Still affected by the change of seasons

Feeling giddy? Maybe you have an urge to clean the windows. The shift from Winter to Spring has all of us changing gears.

No doubt about it, Spring is on its way. It may have a few more stops and starts before Winter is behind us, but the birds aren’t the only ones singing their Springtime song.

It’s quite amazing, in this day and age of technology, how the weather still affects our lives.

I can feel the shift as people get ready to  shake off the layers of clothing they’ve worn since last November and let the sunshine warm the near-frozen blood in their veins.

Sort of like my crocuses and hyacinths, which I hope to see again soon.

We certainly do make a noticeable shift from Winter to Summer, from indoor activities (many of us) to outdoor – even if it’s just sitting on the porch.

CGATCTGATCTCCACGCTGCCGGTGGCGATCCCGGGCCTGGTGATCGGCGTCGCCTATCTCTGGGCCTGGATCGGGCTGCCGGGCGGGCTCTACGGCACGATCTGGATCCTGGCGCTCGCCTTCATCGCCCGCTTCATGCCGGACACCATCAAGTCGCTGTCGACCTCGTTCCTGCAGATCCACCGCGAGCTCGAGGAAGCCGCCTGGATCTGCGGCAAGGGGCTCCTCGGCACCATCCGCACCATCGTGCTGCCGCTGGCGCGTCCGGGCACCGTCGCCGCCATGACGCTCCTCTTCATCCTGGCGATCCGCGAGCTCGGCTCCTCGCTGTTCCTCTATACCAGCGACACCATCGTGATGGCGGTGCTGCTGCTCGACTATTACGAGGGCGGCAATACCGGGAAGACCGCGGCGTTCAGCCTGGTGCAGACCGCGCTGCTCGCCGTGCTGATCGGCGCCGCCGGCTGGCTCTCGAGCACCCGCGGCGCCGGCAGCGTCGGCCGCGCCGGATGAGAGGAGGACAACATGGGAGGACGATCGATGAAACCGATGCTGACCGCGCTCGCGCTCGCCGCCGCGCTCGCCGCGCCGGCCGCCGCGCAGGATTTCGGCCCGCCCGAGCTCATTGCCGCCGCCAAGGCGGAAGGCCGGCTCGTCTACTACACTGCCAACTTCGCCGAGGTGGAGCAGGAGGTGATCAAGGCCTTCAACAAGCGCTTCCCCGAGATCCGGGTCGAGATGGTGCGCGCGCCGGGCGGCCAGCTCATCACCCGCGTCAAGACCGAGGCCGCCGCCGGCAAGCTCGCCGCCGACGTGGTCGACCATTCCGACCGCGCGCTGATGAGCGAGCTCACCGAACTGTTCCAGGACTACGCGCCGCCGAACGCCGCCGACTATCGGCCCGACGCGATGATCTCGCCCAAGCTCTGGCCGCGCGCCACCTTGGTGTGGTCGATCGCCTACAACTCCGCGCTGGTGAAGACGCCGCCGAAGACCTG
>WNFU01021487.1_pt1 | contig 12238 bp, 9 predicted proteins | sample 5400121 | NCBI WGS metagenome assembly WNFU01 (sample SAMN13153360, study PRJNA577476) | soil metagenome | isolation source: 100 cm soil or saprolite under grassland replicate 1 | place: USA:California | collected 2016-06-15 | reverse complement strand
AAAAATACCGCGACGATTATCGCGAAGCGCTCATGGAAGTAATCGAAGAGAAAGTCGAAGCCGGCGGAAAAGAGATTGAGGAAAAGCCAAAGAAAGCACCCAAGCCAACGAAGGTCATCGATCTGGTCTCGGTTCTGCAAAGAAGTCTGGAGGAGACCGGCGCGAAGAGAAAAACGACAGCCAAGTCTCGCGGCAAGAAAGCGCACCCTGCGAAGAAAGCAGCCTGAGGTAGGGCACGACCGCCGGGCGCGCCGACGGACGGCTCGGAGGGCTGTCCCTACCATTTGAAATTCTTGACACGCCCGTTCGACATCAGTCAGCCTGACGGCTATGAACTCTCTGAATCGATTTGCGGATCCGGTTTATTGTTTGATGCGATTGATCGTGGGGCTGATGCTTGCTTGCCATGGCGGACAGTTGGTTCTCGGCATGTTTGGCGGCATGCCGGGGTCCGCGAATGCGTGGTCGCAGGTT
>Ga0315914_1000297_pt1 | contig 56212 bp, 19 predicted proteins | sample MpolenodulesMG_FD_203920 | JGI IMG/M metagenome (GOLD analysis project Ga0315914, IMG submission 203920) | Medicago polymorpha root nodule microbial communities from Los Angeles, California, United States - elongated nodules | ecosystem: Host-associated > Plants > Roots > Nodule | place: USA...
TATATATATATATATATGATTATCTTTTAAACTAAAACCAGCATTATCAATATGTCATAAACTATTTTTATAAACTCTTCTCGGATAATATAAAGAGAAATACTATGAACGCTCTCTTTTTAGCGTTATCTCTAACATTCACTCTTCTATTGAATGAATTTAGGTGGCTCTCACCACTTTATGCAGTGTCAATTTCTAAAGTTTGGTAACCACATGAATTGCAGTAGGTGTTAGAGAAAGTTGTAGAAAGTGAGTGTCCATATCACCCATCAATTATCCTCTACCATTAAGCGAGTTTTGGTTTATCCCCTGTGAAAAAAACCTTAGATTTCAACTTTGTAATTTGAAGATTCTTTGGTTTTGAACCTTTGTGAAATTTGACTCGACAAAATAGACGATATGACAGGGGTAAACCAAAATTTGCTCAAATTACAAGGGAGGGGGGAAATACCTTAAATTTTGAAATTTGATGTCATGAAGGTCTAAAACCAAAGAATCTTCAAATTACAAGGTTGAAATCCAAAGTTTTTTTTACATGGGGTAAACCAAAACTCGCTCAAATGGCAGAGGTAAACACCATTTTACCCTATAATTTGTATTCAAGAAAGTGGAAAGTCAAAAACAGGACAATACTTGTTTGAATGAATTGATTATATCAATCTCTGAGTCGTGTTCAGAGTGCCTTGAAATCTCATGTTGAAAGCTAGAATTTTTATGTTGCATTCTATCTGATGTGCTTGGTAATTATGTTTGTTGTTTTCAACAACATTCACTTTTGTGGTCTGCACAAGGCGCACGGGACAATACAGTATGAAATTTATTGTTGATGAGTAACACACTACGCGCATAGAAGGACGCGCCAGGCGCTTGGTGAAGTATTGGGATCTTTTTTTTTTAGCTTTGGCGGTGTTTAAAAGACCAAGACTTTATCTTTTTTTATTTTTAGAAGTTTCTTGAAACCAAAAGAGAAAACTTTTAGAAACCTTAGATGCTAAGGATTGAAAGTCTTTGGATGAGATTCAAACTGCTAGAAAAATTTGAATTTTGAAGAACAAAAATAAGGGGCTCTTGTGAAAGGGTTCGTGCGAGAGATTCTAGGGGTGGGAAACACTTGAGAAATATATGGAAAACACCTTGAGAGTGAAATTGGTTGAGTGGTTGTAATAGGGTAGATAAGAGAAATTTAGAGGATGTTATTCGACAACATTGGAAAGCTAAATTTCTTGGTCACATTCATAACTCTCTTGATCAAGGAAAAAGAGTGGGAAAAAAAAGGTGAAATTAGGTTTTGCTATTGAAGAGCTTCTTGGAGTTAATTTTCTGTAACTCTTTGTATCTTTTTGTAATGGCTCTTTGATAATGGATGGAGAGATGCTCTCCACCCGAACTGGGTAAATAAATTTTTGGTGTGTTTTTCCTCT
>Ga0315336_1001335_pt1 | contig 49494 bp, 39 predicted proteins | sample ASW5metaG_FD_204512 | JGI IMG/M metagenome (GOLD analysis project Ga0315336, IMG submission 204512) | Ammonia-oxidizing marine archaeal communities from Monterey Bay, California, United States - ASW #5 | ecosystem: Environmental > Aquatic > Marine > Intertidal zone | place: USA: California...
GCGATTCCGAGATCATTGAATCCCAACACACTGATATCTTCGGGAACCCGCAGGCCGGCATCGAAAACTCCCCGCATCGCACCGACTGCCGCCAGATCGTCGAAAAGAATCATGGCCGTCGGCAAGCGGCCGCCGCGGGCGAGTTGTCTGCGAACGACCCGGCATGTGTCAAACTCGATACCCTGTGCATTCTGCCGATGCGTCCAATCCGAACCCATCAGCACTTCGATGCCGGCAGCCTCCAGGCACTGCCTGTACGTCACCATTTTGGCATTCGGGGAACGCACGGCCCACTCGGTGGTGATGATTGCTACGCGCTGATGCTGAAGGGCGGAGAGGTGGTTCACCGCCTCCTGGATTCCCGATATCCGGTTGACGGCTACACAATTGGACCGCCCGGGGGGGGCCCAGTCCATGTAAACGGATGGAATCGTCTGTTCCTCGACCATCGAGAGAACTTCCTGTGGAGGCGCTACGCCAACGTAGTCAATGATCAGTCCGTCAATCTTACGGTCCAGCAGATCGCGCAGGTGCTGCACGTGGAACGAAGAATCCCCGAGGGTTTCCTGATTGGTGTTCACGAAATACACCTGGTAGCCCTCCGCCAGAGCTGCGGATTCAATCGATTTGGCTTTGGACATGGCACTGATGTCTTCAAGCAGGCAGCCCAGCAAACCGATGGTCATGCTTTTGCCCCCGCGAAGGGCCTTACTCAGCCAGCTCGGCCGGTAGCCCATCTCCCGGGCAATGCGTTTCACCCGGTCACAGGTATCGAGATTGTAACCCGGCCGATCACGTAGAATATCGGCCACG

While it’s still only the early part of March, gardeners are planting the vegetable and flower seeds they ordered right after New Years. Stores that stock yard and garden items quickly packed up the snowblower display and set up the patio furniture. And the pond equipment. Lawn mowers. Hoses, rakes, shovels and everything else needed to make backyard life complete.

Moods change, and not always for the better. Sometimes people who were content to bear out the winter quietly come out of their dens in the Spring and notice all sorts of things around them that aren’t to their liking. People who were kept indoors by the cold weather now spend their time outside making trouble, as evidenced every year by the Police Report.

But mainly, Spring is greeted here by a collective sigh of relief.

By the time June arrives, the good weather is old news and Winter but a distant, bad memory. Until it rolls around once more, but let’s not go there just yet.

In our part of British Columbia, we relish the long, hot seasons by passing on the indoor activities – unless you’re one of those unfortunate souls who are allergic to good weather or can’t wander too far from the air conditioner.

As the birds begin their migration back from their Winter vacations, we do our own little Springtime song and dance.

Wendy Coomber is editor of the Ashcroft-Cache Creek Journal

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